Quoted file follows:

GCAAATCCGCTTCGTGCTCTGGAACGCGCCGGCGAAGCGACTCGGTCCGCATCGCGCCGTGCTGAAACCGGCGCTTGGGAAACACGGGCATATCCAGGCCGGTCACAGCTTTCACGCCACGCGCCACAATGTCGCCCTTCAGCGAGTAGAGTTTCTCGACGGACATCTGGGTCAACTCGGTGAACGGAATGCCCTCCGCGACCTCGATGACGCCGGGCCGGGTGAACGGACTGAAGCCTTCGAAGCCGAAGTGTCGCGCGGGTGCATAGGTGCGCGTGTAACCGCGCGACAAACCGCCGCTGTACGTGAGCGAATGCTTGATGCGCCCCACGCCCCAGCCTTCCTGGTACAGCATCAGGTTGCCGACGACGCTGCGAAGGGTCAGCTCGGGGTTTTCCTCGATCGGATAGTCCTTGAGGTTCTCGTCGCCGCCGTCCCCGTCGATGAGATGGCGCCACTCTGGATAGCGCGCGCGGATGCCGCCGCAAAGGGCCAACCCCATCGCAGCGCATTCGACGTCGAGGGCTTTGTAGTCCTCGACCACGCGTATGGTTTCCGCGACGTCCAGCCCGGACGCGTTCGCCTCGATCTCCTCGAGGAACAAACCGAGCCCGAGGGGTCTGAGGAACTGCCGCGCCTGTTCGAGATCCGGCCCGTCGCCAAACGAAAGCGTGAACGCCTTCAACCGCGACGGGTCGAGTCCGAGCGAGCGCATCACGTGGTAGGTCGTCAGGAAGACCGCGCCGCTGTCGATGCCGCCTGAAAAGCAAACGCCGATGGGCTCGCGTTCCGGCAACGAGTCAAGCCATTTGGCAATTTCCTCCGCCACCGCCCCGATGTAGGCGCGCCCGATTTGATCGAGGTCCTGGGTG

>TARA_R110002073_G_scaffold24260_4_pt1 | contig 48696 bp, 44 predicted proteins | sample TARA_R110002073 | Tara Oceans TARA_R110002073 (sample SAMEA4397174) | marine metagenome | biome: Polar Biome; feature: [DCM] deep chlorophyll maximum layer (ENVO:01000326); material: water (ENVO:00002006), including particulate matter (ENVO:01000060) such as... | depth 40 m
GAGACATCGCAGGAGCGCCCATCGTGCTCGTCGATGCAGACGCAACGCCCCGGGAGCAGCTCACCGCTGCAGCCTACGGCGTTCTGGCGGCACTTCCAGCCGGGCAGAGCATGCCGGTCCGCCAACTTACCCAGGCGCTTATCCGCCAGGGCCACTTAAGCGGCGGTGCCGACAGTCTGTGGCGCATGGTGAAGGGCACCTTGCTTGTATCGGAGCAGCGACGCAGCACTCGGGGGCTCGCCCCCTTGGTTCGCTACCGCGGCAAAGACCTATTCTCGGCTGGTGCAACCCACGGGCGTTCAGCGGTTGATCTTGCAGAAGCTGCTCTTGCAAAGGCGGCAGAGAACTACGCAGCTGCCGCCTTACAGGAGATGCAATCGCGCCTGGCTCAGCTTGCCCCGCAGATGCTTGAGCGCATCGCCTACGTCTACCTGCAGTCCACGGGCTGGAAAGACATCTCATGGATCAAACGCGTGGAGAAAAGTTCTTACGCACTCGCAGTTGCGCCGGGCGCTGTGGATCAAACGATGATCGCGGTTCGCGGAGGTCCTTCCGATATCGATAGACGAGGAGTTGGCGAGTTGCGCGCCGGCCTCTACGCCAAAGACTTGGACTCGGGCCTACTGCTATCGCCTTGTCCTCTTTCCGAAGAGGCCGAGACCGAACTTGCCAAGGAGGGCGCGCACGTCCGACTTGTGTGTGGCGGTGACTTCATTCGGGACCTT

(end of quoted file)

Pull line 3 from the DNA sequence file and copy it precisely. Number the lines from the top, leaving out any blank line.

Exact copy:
GAGACATCGCAGGAGCGCCCATCGTGCTCGTCGATGCAGACGCAACGCCCCGGGAGCAGCTCACCGCTGCAGCCTACGGCGTTCTGGCGGCACTTCCAGCCGGGCAGAGCATGCCGGTCCGCCAACTTACCCAGGCGCTTATCCGCCAGGGCCACTTAAGCGGCGGTGCCGACAGTCTGTGGCGCATGGTGAAGGGCACCTTGCTTGTATCGGAGCAGCGACGCAGCACTCGGGGGCTCGCCCCCTTGGTTCGCTACCGCGGCAAAGACCTATTCTCGGCTGGTGCAACCCACGGGCGTTCAGCGGTTGATCTTGCAGAAGCTGCTCTTGCAAAGGCGGCAGAGAACTACGCAGCTGCCGCCTTACAGGAGATGCAATCGCGCCTGGCTCAGCTTGCCCCGCAGATGCTTGAGCGCATCGCCTACGTCTACCTGCAGTCCACGGGCTGGAAAGACATCTCATGGATCAAACGCGTGGAGAAAAGTTCTTACGCACTCGCAGTTGCGCCGGGCGCTGTGGATCAAACGATGATCGCGGTTCGCGGAGGTCCTTCCGATATCGATAGACGAGGAGTTGGCGAGTTGCGCGCCGGCCTCTACGCCAAAGACTTGGACTCGGGCCTACTGCTATCGCCTTGTCCTCTTTCCGAAGAGGCCGAGACCGAACTTGCCAAGGAGGGCGCGCACGTCCGACTTGTGTGTGGCGGTGACTTCATTCGGGACCTT